Eugenia Ginzberg, who served eighteen years in the camps of Kolyma, wrote that when a camp of child prisoners was given two guard-dog puppies to raise the children at first could not think of anything to name them. The poverty of their surroundings had stripped their imaginations bare. Finally they chose names from common objects they saw every day. They named one puppy Ladle and the other Pail.
On the Prison Highway, Ian Frazier (New Yorker, August 30, 2010)
The best six doctors anywhere
And no one can deny it
Are sunshine, water, rest, and air
Exercise and diet.
These six will gladly you attend
If only you are willing
Your mind they’ll ease
Your will they’ll mend
And charge you not a shilling.
Thessaly sent me the list of books on Lincoln that she compiled from the New Yorker’s staffers, and after Team of Rivals
by Doris Kearns Goodwin, I’m going to get myself a copy of Lincoln by David Herbert Donald (1995). Thanks Thessaly!!
Who befriended me on Facebook today, so I went to check out his video, in which he tells a moving story:
Somewhere in The Art of Happiness a book of interviews with the Dalai Lama, he talks about how in Western culture the most emphasized form of relationship is romantic, and that he, as a monk, will never have a romantic relationship, but that he has deep and abiding relationships with all kinds of people. And it seems that in our search for romantic love we overlook the possibilities for profound relationships with sisters, children, colleagues, and the like. Which I thought of as I read America, Land of Loners.
Friendship is uniquely suited to fill this void because, unlike matrimony or parenthood, itâ€™s available to everyone, offering concord and even intimacy without aspiring to be all-consuming. Friends do things for us that hardly anybody else can, yet ask nothing more than friendship in return (though this can be a steep price if we take friendship as seriously as we should). The genius of friendship rests firmly on its limitations, which are better understood as boundaries.
And a quote from Aristotle on its different flavors:
Aristotle, who saw friendship as essential to human flourishing, shrewdly observed that it comes in three distinct flavors: those based on usefulness (contacts), on pleasure (drinking buddies), and on a shared pursuit of virtueâ€”the highest form of all. True friends, he contended, are simply drawn to the goodness in one another, goodness that today we might define in terms of common passions and sensibilities.
And a quote from John Cacioppo, who says that Americans are lonelyâ€”not because we have fewer social contacts, but because the ones we have are more harried and less meaningful.
Easier to just read the whole thing. 🙂
Portraits for mummies.
As an aside, I really like the new Google Images layout.
One begins to suspect that over the years the ideal of individuality which lies at the root of the idea of America has become infantilized. The corruption of individualism we now so often see about us is a species of arrogance that confirms itself by excluding others and begets conflict with others, opposition and fear.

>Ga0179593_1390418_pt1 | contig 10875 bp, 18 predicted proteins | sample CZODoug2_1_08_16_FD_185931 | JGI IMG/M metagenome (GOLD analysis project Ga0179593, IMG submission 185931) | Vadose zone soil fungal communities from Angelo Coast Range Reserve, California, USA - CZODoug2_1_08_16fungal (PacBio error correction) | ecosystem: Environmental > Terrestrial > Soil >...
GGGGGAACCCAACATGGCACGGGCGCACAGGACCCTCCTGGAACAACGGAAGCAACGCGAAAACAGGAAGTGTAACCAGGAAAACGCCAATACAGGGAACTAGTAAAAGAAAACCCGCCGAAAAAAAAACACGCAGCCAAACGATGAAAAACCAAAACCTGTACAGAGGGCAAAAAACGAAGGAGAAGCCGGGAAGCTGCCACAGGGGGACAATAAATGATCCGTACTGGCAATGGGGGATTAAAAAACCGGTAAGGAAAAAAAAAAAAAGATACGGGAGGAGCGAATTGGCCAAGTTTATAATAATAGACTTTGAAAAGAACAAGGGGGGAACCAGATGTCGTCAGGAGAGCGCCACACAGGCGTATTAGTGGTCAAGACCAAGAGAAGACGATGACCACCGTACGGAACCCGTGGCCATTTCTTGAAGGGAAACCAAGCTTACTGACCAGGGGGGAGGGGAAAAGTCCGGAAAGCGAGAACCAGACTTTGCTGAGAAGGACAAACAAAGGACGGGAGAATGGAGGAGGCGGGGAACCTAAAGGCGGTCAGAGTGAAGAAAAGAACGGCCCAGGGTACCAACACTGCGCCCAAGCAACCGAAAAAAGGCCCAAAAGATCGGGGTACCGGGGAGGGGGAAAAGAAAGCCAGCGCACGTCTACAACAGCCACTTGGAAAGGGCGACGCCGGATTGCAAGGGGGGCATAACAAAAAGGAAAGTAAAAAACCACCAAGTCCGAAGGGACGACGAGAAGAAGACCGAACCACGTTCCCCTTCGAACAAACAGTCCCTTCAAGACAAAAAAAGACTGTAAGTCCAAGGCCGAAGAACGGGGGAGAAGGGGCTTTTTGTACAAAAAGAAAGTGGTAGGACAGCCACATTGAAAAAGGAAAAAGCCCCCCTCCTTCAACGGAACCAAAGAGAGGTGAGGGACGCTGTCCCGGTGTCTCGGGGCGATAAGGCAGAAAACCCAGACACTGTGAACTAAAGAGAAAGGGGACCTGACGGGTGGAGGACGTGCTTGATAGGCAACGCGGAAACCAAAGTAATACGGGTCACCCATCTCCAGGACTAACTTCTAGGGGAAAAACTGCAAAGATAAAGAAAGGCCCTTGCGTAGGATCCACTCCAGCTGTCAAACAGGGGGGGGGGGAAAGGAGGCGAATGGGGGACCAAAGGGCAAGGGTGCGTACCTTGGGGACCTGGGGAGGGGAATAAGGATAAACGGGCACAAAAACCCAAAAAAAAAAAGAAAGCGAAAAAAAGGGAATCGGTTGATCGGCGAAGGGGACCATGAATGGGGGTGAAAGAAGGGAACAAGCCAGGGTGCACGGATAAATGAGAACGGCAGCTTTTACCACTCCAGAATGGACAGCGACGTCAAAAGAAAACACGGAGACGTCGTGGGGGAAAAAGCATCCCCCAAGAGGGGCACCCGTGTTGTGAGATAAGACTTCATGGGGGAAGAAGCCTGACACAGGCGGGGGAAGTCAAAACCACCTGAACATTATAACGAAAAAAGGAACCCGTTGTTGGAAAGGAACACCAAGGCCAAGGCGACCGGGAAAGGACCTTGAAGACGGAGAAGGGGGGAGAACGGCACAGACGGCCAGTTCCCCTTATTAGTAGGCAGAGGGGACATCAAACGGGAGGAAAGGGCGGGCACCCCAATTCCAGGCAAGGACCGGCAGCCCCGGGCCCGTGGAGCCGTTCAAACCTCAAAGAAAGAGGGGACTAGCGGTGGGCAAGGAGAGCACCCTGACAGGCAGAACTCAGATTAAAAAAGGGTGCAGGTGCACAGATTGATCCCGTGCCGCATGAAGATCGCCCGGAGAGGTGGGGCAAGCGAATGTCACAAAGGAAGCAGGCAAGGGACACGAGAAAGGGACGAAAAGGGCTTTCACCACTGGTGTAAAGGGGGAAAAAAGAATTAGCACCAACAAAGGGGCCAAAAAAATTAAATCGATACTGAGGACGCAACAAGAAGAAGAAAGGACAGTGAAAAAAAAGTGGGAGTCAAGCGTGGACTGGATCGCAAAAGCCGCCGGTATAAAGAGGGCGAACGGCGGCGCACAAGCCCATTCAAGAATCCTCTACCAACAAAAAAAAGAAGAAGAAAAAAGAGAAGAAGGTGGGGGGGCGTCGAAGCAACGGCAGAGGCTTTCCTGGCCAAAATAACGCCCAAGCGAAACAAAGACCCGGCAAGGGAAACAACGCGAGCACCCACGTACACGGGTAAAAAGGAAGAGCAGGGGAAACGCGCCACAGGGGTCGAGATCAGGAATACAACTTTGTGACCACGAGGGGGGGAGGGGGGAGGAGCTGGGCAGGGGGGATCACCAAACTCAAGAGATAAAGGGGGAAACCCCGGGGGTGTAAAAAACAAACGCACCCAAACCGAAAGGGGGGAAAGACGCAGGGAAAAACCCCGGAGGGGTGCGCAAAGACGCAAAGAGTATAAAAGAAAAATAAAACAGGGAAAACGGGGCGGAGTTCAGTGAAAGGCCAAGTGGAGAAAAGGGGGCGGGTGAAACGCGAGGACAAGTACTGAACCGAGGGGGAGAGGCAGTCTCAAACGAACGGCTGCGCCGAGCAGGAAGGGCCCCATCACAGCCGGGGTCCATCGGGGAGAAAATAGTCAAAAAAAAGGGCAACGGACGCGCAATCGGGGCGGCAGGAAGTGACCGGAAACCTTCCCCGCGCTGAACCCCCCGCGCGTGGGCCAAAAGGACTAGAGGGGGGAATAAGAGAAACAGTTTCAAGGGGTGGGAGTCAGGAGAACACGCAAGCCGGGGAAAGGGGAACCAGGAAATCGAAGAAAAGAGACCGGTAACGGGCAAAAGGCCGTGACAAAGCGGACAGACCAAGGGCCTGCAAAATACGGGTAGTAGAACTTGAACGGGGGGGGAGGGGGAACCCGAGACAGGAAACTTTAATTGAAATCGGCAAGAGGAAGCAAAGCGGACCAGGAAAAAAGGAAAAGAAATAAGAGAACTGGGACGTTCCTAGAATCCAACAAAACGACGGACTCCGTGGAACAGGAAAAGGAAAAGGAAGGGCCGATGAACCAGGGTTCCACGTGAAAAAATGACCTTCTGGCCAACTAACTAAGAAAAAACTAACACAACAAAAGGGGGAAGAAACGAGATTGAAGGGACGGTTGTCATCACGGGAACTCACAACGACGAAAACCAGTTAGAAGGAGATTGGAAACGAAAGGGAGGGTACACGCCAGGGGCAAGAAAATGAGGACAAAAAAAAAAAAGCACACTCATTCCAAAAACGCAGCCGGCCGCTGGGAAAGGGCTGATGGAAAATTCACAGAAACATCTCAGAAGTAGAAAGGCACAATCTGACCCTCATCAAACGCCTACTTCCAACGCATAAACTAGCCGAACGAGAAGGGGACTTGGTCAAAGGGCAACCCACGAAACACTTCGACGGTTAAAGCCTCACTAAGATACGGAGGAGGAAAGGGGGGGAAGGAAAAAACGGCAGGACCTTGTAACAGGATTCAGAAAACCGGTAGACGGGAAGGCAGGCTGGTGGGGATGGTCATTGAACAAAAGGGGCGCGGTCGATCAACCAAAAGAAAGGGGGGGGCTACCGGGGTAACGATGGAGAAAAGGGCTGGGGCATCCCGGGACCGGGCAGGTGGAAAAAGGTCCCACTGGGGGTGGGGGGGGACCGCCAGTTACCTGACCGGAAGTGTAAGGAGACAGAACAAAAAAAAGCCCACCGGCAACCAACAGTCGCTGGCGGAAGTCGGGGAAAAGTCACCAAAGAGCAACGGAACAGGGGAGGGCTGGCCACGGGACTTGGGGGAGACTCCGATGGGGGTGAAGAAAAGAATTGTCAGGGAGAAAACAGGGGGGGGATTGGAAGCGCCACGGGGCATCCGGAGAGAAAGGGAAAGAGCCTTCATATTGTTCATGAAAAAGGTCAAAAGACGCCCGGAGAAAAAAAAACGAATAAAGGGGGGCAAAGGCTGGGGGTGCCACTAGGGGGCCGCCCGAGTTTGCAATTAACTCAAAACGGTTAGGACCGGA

From The American Soul by Jacob Needleman
I’ve been reading Team of Rivals: The Political Genius of Abraham Lincoln by Doris Kearns Goodwin, after seeing her speak and being impressed (which led me to this essay by Jacob Needleman) and is largely about bridging differences and making room for disparate positions and world views among Lincoln’s cabinet.
Since my blog has been broken since June I have a big backlog of posts I’ve been meaning to write so prepare for a miniature deluge.
We say that Lincoln was honest; men used to call him “Honest Abe”. But honesty is not a quality. Honesty is the manifestation of character. Lincoln was honest because there was nothing small or petty about him, and only smallness or pettiness in a nature can produce dishonesty. Such honesty is a quality of largeness. It is that openness of nature which will not condescend to subterfuge, which is too big to conceal itself. Little men run to cover and deceive you. Big men cannot and will not run to cover, and do not deceive you. Of course, Lincoln was honest. But that was not a peculiar characteristic of him; that is a general description of him. He was not small or mean, and his honesty was not produced by any calculation, but was the genial expression of the great nature that was behind it.
From Selected Literary and Political Papers and Addresses of Woodrow Wilson
Since I broke for the umpteenth time my Movable Type install, I figured I’d just reinstall the whole thing with new blogging software. Now I am importing from MT using install instructions intended for WP 2.0 so not sure how it is going to go, but my fingers are crossed.
For the time being you can find my old MT archives here, until the time when I’m able to move it all over. Bonus archives! I put my old Caterina.net Blogger archives on blogspot, which I’m also going to (today? someday?) move over in the massive merge. Images are missing, and they’re kind of janky, but heck, all 1500 posts are there. The even earlier handwritten ones are lost to the ages. I think they may be on a Syquest or Zip disk somewhere.
And I’d blocked Internet Archive with my robots.txt a while back when I was having a mania about the internet needing to forget; and I’ve reconciled myself to internet losses. A little data loss is a good thing.